Yesterday - in reference to two non-peer-reviewed climate change studies released over the weekend - I said to ignore studies hyped prior to formal vetting.
Specifically, I was talking about studies released over the weekend by Cal-Berkeley physicist Richard Muller and blogger Anthony Watts.
New information has since emerged suggestive of potential problems with their work reinforcing the pitfalls in accepting their conclusions and further implicating Muller and Watts in scientifically questionable publicity stunts.
Let’s begin with Watts.
His central claim is that NOAA’s temperature data for the U.S. between 1979 to 2008 shows too much warming due to “spurious adjustments.” Using raw data from the highest quality weather stations, he and his colleagues calculate a warming rate of 0.155 degrees Celsius (C) per decade, 50 percent less than NOAA’s adjusted estimate of 0.309 degrees C per decade for all weather stations (of varying quality).
The blogosphere has quickly pointed out two problems with Watts’ estimates:
1) Independent satellite data - which Watts posts on his blog each month and has stood behind - indicate a warming over the U.S. closer to NOAA’s estimate. This point was raised by ClimateAudit blogger Steven McIntyre: “Over the continental US, the UAH satellite record shows a trend of 0.29 deg C/decade (TLT) from 1979-2008,” McIntyre said.
Interestingly, McIntyre is listed as a co-author of the Watts paper but begins a blog post expressing “puzzlement at Anthony’s [Watts’press release] announcement”and qualifies his involvement as “very last minute and limited”. And he admits to not having “parsed” parts of the Watts study.
2) Watts’ failure to make certain adjustments to the raw data, as NOAA has done, is a serious flaw knowledgeable bloggers say. Specifically, Watts did not apply a time of observation bias correction according to Howard University chemistry professor Josh Halpern, who blogs under the pseudonym Eli Rabett. McIntyre also addressed this problem: “There is a confounding interaction with TOBS [time of observation] that needs to be allowed for, as has been quickly and correctly pointed out.”
(For its part, NOAA defended the legitimacy of its peer-reviewed temperature record telling the New York Times’ Andrew Revkin “if anything, we are under-estimating the real world warming trends for the contiguous United States.” Regarding Watts’ work, it said: “we don’t want to comment on the draft pre-submission paper for obvious reasons.”)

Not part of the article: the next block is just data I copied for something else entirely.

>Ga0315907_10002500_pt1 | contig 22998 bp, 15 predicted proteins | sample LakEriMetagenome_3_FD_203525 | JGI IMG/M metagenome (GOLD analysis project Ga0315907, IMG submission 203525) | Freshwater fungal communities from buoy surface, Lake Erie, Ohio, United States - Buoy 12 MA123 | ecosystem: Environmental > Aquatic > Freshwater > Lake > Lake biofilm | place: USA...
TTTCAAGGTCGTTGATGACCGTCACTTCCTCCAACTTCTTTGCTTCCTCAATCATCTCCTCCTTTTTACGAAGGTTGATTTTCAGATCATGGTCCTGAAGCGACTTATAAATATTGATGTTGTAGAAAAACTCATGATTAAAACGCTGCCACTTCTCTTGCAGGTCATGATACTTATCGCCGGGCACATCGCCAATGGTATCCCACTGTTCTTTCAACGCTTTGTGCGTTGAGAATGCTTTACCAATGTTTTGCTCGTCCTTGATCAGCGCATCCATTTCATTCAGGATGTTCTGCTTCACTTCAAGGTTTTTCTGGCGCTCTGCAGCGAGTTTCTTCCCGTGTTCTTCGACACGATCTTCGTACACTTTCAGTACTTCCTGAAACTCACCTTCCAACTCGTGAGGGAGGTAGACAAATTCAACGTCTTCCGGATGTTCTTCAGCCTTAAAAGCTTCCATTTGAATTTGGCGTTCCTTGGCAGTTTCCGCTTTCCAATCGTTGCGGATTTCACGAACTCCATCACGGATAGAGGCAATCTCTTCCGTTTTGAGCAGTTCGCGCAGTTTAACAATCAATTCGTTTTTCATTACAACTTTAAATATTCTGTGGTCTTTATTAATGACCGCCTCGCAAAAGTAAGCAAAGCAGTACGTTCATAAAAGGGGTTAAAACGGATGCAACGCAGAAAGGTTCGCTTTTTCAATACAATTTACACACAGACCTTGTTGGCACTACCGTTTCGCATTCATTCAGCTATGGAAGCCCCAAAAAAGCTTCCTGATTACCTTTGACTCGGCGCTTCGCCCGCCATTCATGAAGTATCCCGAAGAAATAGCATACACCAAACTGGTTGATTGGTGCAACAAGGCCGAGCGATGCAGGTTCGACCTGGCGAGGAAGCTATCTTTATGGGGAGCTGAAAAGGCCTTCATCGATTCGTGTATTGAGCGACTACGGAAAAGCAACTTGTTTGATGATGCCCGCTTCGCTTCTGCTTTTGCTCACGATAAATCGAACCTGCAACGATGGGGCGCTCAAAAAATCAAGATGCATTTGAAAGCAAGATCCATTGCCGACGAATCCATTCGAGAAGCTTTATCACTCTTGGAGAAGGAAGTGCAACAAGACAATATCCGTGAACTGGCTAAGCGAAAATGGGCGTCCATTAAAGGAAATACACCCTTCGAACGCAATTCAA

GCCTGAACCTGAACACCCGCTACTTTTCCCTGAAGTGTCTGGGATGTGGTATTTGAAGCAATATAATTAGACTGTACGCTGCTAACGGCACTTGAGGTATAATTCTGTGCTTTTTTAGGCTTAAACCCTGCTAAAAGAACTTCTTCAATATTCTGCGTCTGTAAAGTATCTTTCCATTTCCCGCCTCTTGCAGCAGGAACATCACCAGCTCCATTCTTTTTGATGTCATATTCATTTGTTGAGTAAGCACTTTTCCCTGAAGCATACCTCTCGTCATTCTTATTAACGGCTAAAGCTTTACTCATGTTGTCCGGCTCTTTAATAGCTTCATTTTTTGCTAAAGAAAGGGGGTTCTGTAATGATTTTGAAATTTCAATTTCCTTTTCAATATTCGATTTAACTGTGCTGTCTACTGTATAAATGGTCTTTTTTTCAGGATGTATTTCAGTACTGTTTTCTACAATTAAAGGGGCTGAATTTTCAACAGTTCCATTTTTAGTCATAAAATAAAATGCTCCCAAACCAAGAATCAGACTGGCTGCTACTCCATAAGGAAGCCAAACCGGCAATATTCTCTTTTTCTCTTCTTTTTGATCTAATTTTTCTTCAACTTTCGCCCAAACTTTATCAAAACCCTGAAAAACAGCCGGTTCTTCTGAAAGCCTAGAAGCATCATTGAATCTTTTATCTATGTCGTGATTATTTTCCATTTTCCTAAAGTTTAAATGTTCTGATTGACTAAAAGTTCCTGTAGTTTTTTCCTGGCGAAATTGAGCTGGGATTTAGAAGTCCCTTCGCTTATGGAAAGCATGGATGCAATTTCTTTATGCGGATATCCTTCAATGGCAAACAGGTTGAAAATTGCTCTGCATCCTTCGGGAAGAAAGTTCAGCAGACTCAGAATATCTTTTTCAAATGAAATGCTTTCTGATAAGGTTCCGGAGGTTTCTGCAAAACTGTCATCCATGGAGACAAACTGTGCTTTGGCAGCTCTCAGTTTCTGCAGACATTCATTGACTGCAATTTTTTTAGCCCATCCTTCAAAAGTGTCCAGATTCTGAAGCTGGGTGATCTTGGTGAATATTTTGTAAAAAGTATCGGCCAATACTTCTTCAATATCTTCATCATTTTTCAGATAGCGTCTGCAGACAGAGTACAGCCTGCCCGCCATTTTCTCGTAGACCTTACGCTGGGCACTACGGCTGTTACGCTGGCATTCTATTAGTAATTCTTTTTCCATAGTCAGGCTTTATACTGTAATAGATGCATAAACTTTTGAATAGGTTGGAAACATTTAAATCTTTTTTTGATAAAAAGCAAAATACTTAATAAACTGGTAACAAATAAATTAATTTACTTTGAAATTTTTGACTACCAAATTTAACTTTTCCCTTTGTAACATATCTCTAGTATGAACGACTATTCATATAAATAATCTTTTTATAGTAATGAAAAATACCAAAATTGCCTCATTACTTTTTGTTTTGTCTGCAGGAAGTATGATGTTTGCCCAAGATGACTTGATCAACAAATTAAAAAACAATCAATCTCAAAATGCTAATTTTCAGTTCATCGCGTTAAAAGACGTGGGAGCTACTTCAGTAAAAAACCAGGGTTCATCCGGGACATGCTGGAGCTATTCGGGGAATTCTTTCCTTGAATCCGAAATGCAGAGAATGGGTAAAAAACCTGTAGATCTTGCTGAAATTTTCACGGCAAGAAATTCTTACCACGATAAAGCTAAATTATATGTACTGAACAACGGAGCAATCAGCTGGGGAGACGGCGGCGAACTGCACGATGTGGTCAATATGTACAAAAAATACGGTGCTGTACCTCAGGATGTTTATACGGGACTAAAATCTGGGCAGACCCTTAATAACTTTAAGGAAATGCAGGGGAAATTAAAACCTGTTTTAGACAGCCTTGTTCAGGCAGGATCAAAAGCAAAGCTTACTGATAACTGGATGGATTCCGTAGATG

Onto the “pre-submission” by Muller...
Muller claims that almost all of the warming observed since the late 1700s is due to human greenhouse gas emissions. His latest work consists of a “curve-fitting” analysis to determine and rule out causes for the long-term course of temperatures using a dataset he and his colleagues constructed
But one of the methods Muller used to construct the dataset submitted to the peer reviewed Journal of Geophysical Research has been rejected, according to Ross McKitrick, a professor of economics at the University of Guelph who served as a reviewer.
The study’s rejection does not mean it’s necessarily fatally flawed. Studies get rejected, reworked and resubmitted (to the originating journal or a different journal) all the time.
But the rejection does mean Muller and his team have work to do to get their house in order. And piling on new work onto a foundation with cracks, while effectively inviting the public in, demonstrates deeply compromised judgment. The cure here is the pillar of peer review; otherwise, the house comes crumbling down.
As I cautioned yesterday: stay away - or wear a hard hat. (The same analogy applies to Watts’ work).
UPDATE, Wednesday, 12:30 p.m.: Skeptical Science has published a throughough critique of the Watts study. Excerpt: “In its current form, the Watts paper contains little in the way of useful analysis. . . . The primary conclusion of the paper, aside from not being supported by the analysis, is simply implausible. . . . The flaws we have identified entirely compromise the conclusions of the paper...”